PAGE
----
And early I had learned to scorn
The chains of clay that bound a soul
Panting to seize the wings of morn,
And where its vital fires were born
To soar . . . .

Those lines, from 1812, were Shelley’s constant conviction as a poet. As a man, he was unsure . . . . .

She also reminds us of Shelley’s own explanation of his atheism (page 280):

When he redacted The Necessity of Atheism for his notes to Queen Mab in 1813, he added a new gloss to the words ‘There is no God:’ ‘This negation must be understood solely to affect a creative Deity. The hypothesis of a pervading Spirit co-eternal with the universe remains unshaken.’

Shelley, at this time and within a brief fortnight, wrote the 600 lines of Epipsychidion, (the title is Greek for ‘concerning or about a little soul’ from epi, ‘around’, and psychidion, ‘little soul,’ which Holmes (page 631) describes as an ‘extraordinary piece of autobiography’ and (page 632) ‘a retrospective review of his own emotional development since adolescence.’ In it he finds symbols (pages 635-636) to capture Shelley’s sense of Emily’s and Mary’s meaning in his life: Mary is the Moon, Emily the Sun while he is the Earth. He found a place for Claire also as a Comet!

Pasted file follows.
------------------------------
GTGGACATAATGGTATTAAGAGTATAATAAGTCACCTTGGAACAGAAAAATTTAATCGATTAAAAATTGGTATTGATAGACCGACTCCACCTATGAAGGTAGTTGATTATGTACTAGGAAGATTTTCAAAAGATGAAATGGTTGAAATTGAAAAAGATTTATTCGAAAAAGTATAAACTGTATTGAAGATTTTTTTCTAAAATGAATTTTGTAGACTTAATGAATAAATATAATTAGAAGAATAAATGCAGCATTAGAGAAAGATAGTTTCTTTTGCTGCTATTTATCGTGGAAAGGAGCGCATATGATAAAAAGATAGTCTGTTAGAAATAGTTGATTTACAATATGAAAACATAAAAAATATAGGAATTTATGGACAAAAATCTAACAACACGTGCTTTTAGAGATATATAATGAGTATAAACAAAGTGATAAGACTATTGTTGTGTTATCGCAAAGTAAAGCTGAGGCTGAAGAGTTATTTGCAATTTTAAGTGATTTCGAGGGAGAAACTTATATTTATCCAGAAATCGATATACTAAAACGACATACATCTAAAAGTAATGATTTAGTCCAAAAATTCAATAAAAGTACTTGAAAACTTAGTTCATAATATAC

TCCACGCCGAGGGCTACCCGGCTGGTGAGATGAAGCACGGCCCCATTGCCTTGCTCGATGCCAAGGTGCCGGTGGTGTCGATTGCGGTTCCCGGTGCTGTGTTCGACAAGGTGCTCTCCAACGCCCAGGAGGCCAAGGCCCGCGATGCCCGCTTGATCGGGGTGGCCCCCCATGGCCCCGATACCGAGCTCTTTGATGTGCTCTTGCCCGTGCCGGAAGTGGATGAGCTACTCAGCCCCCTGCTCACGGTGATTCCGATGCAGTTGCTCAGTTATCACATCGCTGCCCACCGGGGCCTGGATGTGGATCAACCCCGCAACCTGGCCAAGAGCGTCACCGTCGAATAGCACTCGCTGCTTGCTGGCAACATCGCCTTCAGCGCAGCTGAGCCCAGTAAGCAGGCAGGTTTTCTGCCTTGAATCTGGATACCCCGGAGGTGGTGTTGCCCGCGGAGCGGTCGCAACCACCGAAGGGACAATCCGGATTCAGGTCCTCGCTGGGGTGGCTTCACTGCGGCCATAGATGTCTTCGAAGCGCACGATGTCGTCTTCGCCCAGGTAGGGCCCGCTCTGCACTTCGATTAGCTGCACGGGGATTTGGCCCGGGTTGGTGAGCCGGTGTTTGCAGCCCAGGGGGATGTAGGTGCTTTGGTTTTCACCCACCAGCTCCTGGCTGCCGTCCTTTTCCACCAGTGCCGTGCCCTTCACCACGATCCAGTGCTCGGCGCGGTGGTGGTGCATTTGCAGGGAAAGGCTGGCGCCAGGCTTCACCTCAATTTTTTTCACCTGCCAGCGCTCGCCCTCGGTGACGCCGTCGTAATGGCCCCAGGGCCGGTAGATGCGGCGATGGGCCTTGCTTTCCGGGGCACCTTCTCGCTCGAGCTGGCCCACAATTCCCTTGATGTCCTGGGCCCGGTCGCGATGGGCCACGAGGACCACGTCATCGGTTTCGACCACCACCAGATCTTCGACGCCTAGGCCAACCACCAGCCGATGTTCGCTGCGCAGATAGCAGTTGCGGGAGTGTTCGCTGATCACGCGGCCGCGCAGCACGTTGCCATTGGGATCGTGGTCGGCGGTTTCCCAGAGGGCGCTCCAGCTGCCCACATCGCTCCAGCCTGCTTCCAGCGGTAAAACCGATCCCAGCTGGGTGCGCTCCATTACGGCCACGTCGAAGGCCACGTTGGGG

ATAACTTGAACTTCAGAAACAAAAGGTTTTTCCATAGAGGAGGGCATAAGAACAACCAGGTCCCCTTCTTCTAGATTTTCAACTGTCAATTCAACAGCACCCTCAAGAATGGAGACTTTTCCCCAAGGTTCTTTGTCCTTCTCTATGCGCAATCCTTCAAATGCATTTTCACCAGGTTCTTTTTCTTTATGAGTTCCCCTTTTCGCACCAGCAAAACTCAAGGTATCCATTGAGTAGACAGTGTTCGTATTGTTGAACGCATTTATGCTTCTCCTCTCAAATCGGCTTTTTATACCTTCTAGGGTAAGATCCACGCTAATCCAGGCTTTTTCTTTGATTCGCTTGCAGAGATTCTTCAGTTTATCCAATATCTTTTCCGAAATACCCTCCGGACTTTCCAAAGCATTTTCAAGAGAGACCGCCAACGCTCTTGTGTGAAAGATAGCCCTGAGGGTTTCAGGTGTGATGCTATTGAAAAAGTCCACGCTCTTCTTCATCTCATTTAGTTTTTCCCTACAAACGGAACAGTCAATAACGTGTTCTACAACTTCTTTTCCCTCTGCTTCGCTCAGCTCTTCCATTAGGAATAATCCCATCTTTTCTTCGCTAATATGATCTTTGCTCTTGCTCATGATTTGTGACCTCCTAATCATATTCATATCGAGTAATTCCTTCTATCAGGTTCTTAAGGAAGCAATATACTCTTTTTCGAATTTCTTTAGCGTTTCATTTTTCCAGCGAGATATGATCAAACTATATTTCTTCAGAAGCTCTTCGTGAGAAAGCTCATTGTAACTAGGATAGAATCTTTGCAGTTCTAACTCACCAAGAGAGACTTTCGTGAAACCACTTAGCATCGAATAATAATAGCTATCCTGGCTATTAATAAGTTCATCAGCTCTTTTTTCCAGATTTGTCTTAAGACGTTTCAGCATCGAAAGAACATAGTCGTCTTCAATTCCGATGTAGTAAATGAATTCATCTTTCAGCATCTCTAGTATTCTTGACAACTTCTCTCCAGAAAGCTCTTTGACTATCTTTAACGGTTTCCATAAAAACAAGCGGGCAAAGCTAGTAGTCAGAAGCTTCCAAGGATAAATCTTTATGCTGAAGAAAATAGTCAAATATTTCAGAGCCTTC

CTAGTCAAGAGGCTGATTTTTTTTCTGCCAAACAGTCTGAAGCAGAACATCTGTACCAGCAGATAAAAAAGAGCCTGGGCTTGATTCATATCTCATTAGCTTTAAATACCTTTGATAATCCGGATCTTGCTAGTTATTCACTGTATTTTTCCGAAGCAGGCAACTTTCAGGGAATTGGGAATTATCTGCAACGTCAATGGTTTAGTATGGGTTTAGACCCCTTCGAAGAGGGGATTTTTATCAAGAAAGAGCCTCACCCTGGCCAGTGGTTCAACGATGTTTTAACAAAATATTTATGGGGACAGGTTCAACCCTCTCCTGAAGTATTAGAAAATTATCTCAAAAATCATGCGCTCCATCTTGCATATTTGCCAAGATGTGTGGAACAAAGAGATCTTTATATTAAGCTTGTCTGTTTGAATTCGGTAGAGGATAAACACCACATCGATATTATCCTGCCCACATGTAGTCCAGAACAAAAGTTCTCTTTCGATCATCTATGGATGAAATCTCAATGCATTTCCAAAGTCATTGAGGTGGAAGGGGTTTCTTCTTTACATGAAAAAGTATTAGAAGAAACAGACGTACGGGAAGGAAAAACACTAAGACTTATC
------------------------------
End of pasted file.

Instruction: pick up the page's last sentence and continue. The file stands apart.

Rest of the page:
Shelley’s own prose comment is illuminating (page 639), Epipsychidion:

. . . . is an idealised history of my life and feelings. I think one is always in love with something or other; the error, and I confess it is not easy for spirits cased in flesh and blood avoid it, consists in seeking an immortal image and likeness of what is perhaps eternal.